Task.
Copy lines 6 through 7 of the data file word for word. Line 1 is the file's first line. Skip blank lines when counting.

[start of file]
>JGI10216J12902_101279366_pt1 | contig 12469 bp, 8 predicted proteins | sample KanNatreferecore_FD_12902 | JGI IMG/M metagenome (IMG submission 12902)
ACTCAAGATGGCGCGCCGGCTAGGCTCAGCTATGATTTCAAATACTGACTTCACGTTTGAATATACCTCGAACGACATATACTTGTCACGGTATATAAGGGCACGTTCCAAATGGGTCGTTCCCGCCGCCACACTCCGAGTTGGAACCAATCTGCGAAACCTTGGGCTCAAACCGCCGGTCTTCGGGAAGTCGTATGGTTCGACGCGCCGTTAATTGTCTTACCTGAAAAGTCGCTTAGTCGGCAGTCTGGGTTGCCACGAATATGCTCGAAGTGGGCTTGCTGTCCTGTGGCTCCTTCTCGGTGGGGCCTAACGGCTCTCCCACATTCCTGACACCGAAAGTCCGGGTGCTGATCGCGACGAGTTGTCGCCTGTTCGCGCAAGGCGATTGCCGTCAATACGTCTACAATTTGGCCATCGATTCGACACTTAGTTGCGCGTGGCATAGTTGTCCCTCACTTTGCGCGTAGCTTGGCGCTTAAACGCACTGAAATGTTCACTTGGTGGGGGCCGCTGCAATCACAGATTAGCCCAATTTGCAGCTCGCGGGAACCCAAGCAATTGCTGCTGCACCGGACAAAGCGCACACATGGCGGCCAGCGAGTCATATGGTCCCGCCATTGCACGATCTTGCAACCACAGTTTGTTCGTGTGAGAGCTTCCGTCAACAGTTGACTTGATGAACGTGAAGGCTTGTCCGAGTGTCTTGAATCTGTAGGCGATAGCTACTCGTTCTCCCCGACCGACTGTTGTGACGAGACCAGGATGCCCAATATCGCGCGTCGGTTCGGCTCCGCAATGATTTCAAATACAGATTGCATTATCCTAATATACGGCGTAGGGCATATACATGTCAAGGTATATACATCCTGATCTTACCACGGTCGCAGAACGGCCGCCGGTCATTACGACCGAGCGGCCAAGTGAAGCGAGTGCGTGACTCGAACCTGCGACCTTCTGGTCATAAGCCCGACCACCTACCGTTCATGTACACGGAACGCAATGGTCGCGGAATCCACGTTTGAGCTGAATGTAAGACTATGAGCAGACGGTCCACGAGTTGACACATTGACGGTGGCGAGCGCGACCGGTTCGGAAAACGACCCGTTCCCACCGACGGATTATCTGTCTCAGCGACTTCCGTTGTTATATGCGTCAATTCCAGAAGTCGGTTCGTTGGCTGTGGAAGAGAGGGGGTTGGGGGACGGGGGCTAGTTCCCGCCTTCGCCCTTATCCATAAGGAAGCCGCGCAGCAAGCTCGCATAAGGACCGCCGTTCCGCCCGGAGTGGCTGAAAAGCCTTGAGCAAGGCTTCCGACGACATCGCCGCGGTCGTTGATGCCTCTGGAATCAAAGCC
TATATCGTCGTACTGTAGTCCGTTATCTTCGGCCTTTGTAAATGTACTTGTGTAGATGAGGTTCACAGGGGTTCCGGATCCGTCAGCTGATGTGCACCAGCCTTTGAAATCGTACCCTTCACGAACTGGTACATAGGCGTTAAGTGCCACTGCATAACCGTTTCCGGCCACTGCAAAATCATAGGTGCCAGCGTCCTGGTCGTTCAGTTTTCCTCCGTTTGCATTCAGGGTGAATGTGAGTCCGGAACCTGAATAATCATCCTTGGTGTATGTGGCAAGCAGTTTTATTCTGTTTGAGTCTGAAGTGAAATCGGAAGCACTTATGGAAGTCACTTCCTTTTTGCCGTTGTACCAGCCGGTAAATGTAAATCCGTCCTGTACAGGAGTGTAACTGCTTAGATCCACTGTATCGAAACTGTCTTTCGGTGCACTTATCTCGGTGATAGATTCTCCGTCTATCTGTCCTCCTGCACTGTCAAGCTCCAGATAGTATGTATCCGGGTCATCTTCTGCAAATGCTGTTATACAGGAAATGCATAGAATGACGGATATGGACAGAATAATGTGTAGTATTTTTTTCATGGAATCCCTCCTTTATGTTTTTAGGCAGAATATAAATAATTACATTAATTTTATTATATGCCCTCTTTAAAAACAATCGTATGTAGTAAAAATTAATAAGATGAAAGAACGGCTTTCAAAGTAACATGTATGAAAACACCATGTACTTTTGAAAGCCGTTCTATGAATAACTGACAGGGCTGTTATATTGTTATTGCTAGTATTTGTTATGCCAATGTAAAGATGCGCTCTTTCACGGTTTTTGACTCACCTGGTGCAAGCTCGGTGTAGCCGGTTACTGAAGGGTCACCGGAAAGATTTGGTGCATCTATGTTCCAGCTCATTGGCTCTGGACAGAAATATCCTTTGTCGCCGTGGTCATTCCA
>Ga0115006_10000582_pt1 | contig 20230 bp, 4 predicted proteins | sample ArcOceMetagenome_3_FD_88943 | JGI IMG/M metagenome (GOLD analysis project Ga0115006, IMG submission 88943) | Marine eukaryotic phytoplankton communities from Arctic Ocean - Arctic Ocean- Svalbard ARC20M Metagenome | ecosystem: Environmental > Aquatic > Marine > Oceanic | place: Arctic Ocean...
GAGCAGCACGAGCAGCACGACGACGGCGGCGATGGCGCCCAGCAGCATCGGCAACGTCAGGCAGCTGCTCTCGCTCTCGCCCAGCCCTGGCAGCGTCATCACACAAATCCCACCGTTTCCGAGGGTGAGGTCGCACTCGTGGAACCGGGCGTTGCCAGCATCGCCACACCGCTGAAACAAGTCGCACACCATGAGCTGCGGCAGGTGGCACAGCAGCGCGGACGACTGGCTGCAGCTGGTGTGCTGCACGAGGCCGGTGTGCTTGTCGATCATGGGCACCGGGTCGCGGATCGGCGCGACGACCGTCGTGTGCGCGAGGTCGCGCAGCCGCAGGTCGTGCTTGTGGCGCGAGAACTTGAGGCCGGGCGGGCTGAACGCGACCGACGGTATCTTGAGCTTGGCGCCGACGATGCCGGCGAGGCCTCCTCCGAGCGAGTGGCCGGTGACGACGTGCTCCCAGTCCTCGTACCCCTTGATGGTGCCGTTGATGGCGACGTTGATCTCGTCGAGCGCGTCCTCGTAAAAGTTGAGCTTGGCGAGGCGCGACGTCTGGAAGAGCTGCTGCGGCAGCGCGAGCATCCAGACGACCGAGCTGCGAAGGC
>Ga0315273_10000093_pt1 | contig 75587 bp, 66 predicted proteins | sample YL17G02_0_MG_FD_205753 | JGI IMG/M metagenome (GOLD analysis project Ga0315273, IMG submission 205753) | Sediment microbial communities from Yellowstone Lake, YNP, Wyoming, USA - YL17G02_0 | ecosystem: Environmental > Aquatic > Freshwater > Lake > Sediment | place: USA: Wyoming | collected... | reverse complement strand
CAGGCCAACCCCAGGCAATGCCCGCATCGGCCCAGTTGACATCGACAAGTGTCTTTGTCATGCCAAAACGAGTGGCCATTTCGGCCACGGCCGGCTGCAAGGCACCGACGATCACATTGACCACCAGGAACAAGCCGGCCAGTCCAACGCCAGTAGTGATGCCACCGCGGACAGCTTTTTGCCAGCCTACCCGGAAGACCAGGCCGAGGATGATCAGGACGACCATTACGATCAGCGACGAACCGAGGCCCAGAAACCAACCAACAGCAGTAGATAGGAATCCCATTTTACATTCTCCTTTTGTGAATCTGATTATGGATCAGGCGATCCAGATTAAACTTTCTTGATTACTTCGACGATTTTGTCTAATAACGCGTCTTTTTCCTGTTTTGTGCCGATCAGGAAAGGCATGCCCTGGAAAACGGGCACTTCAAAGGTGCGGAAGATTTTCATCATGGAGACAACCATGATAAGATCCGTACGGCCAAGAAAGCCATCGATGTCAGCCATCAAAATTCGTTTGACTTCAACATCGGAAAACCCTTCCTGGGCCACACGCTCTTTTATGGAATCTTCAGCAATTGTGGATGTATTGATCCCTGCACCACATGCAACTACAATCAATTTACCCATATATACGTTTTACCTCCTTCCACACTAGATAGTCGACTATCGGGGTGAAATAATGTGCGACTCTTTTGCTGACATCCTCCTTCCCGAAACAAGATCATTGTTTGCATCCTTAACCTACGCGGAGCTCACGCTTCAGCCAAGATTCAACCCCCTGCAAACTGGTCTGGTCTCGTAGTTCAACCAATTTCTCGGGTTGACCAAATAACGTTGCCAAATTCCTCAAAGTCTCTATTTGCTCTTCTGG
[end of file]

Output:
>Ga0315273_10000093_pt1 | contig 75587 bp, 66 predicted proteins | sample YL17G02_0_MG_FD_205753 | JGI IMG/M metagenome (GOLD analysis project Ga0315273, IMG submission 205753) | Sediment microbial communities from Yellowstone Lake, YNP, Wyoming, USA - YL17G02_0 | ecosystem: Environmental > Aquatic > Freshwater > Lake > Sediment | place: USA: Wyoming | collected... | reverse complement strand
CAGGCCAACCCCAGGCAATGCCCGCATCGGCCCAGTTGACATCGACAAGTGTCTTTGTCATGCCAAAACGAGTGGCCATTTCGGCCACGGCCGGCTGCAAGGCACCGACGATCACATTGACCACCAGGAACAAGCCGGCCAGTCCAACGCCAGTAGTGATGCCACCGCGGACAGCTTTTTGCCAGCCTACCCGGAAGACCAGGCCGAGGATGATCAGGACGACCATTACGATCAGCGACGAACCGAGGCCCAGAAACCAACCAACAGCAGTAGATAGGAATCCCATTTTACATTCTCCTTTTGTGAATCTGATTATGGATCAGGCGATCCAGATTAAACTTTCTTGATTACTTCGACGATTTTGTCTAATAACGCGTCTTTTTCCTGTTTTGTGCCGATCAGGAAAGGCATGCCCTGGAAAACGGGCACTTCAAAGGTGCGGAAGATTTTCATCATGGAGACAACCATGATAAGATCCGTACGGCCAAGAAAGCCATCGATGTCAGCCATCAAAATTCGTTTGACTTCAACATCGGAAAACCCTTCCTGGGCCACACGCTCTTTTATGGAATCTTCAGCAATTGTGGATGTATTGATCCCTGCACCACATGCAACTACAATCAATTTACCCATATATACGTTTTACCTCCTTCCACACTAGATAGTCGACTATCGGGGTGAAATAATGTGCGACTCTTTTGCTGACATCCTCCTTCCCGAAACAAGATCATTGTTTGCATCCTTAACCTACGCGGAGCTCACGCTTCAGCCAAGATTCAACCCCCTGCAAACTGGTCTGGTCTCGTAGTTCAACCAATTTCTCGGGTTGACCAAATAACGTTGCCAAATTCCTCAAAGTCTCTATTTGCTCTTCTGG